Maher Arar, the Canadian software engineer who was detained by American officials in 2002 and deported to Syria, where he was jailed and regularly tortured, will receive 11.5 million Canadian dollars ($9.75 million) in compensation from the Canadian government, under a settlement announced Friday.
The compensation ends a lawsuit brought by Mr. Arar and follows a recommendation from a judicial inquiry into his case. That inquiry said the expulsion to Syria was caused by false assertions made by the Canadian police to United States officials, saying that Mr. Arar was an Islamic extremist linked to Al Qaeda.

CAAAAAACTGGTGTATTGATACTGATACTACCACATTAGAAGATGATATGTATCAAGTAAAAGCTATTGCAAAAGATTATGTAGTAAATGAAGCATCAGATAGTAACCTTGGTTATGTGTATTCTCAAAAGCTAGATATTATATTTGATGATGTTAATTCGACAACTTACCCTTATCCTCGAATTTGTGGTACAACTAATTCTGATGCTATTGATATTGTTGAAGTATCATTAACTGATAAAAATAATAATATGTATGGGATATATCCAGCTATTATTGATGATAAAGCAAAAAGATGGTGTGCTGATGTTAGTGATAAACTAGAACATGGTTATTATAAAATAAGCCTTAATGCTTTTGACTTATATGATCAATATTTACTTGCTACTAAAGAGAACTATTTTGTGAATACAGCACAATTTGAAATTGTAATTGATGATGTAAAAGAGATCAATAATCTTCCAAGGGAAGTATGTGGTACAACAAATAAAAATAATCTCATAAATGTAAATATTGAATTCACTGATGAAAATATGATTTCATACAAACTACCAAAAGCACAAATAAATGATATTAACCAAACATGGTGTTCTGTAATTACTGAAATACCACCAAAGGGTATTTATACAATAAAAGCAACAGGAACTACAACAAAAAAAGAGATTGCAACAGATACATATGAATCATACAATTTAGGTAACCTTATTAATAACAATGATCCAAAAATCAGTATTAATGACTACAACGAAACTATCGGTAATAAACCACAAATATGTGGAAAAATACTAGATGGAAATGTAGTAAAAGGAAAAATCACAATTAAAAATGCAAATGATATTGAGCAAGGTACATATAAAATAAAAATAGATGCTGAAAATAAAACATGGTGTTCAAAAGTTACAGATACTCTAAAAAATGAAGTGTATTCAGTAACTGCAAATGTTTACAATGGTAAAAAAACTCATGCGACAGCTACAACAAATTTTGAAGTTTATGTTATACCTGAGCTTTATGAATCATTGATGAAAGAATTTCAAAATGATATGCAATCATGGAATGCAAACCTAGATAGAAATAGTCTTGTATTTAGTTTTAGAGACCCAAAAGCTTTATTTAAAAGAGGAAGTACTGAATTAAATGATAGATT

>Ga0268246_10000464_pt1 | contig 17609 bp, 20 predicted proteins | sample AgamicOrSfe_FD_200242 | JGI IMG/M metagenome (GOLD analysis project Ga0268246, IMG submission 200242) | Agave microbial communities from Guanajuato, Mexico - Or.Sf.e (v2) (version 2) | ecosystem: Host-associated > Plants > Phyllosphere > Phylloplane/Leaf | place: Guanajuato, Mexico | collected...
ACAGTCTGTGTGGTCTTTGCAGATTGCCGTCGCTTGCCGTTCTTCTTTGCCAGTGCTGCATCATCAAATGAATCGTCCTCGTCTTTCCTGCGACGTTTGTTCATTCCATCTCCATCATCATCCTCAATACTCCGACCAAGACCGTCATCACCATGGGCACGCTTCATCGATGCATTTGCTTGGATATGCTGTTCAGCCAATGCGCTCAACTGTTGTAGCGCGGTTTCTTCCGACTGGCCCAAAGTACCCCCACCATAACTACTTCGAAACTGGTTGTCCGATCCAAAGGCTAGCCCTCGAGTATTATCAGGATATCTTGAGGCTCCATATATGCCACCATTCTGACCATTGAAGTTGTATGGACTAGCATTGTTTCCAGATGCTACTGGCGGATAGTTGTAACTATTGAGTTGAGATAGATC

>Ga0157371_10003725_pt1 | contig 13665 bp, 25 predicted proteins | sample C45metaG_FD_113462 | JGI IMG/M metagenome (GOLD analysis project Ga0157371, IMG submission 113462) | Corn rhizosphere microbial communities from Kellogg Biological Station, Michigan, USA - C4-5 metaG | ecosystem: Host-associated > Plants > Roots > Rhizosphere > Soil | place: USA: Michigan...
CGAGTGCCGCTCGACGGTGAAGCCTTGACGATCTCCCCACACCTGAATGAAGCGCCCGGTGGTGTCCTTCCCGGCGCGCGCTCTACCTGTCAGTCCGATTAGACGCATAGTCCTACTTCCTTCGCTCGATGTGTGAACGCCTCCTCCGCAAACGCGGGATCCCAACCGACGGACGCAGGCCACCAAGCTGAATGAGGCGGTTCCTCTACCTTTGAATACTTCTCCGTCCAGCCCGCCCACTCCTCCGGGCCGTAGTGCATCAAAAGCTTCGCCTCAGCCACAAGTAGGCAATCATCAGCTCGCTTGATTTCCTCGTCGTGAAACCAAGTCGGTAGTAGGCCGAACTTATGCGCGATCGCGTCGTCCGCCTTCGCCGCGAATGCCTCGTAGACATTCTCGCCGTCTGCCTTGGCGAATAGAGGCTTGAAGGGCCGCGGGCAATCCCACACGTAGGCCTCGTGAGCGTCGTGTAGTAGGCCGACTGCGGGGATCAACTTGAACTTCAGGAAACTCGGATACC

Mr. Arar, traveling on a Canadian passport, was pulled aside by immigration agents in New York as he changed planes on his way home to Ottawa from Tunisia. He was instead flown to Syria, his birthplace.
The Canadian judicial inquiry cleared Mr. Arar of any terrorism connections in September 2006, and concluded that anonymous Canadian officials had orchestrated a defamation campaign against him after his return from Syria in October 2003.
As he announced the settlement on Friday, Prime Minister Stephen Harper offered a formal apology to Mr. Arar and his family for their “terrible ordeal.” Continued...